• Kuhn believed that it was possible for 1 paradigm to overthrow another, gradually changing the zeitgeist until it becomes accepted as the dominant paradigm
  • Consequently, Kuhn argued that scientists were not objective as it is believed, as scientists rejected any opposing views to their theories and experimental results
  • Also, because psychology has many paradigms e.g. biological, humanistic, psychodynamic, psychology would never be able to become a science as it has failed to develop 1 paradigm (maybe this demonstrates the complexity of humans)

The Paradigms

  • Behaviourists – first attempted to create a unified scientific psychology. Behaviourists follow the philosophy of positivism – which argues scientific knowledge is operational and that events can be verified by experiments. However, this means that only observable behaviour can be measured in experiments and therefore rules out the human mind
  • Humanistic – place great value on subjective experience
  • Cognitive – are into consciousness and thought processes – are interested in memory, perception and language – these are part of what we call our private and conscious experience.

Karl Popper

  • Argues that scientific theories are falsifiable – they can be shown to be untrue.
  • For example, theories such as Freud’s theory of forgetting called regression cannot be directly measured or observed, thus cannot be shown to be true or untrue – this is called non-falsifiable or unfalsifiable. Freud’s theories are considered not scientific
  • A distinction has been made between what is observable as amenable to the scientific approach and that which is not observable as subjective and not open to scientific study. – Just because it is not observable, does it mean it doesn’t exist? E.g. gravity is not observable but only by its effects.

Scientific Methodology

  • Most common the lab experiment – high levels of control over variables – I.V, D.V, C.V
    • Also are constructed in such a way that they can be replicated by other researchers, in order to produce reliable results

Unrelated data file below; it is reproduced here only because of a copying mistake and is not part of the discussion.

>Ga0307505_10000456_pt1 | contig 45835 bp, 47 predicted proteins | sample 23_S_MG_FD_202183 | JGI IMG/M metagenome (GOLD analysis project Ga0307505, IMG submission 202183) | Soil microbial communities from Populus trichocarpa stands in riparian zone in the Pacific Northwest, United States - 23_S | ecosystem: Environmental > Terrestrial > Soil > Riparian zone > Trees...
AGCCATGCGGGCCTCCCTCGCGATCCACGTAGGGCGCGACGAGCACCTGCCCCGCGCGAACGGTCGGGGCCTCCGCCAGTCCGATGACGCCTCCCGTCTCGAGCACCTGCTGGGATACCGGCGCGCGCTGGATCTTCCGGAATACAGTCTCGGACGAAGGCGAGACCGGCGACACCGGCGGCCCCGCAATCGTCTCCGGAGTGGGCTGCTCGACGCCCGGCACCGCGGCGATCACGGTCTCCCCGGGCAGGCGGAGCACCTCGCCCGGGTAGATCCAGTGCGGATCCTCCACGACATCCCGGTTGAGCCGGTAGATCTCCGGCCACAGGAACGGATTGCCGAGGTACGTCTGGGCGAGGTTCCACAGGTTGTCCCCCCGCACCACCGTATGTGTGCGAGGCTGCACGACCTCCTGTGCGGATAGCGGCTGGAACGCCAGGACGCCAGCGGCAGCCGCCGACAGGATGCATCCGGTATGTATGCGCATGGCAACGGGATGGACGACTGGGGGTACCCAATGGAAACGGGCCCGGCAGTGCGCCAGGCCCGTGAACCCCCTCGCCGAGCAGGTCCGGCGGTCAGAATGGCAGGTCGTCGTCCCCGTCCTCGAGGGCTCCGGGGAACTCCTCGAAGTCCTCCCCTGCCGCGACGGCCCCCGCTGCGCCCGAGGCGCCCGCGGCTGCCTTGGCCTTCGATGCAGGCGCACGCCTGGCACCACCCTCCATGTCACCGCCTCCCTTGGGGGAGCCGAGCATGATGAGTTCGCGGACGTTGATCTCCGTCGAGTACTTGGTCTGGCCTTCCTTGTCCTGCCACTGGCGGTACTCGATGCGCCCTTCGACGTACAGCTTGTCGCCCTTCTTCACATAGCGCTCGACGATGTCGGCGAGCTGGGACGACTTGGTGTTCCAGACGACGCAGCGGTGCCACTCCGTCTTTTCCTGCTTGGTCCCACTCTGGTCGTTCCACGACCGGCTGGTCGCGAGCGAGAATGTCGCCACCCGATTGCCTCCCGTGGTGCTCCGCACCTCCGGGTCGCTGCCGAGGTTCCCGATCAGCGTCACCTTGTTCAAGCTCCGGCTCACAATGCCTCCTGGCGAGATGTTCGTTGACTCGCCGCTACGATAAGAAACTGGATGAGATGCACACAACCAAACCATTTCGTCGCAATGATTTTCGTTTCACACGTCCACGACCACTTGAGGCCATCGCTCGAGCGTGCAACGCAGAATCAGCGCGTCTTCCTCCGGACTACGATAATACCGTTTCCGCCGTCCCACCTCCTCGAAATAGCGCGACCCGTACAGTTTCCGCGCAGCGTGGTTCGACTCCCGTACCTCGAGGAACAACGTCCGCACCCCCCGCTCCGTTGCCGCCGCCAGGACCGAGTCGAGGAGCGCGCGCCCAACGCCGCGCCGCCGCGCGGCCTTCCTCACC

• Are objective – researchers don’t impose their own values on the study, however this point is questionable.
  • Despite these +ve aspects they have the following disadvantages –
    • Demand characteristics – a cue/clue that conveys the researchers hypothesis may be discovered by the ppt, so will act accordingly.
    • Evaluation apprehension – ppts may be worried about how they appear to the researcher, so will act in a socially desirable manner
    • Investigator effects – the ways in which the researcher influences the behaviour of ppts e.g. in Milgrams electric shock experiment, where he wore a white lab coat, so the ppts were more obedient to his authority
    • Ecological validity – the extent to which the research findings from an experiment can be generalised to the wider population – i.e. artificiality of research methods
    • View people as a machine – is deterministic and reductionist
  • A psychology experiment is only replicable to the extent that the method, procedure, materials used and gathering of participants are clearly and precisely described
  • The scientific approach fosters a view of people, in principle are, predictable, controllable and reducible to laws and regularities of human behaviour
  • Andocentric – Male bias, looking at events only from a male perspective.

General points

  • What is the problem of psychology having mini-paradigms e.g. cognitive, behaviourist, humanistic?
  • There is no agreed paradigm on how psychology should operate or should investigate phenomena
  • Conversely, it illustrates just how complex humans are compared to chemicals – i.e. you cant put humans in test tubes
  • Kuhn (1962) argues psychology is pre-paradigmatic – i.e. it has no agreed paradigm, and according to him psychology is in a state of pre-science.
  • It is argued that no scientist can be 100% objective, as their paradigm limits acknowledgement or understanding of alternative theories to their own, thus they impose their own values on the research.
  • How can we objectively measure what a Buddhist monk is thinking while he meditates, since there are no behavioural indications or overt behavioural displays? Behaviourists would ignore scenario’s like this
  • Definitions of eating disorders in the ICD and DSM are not objective and are completely based on culturally biased research – i.e. ethnocentrism.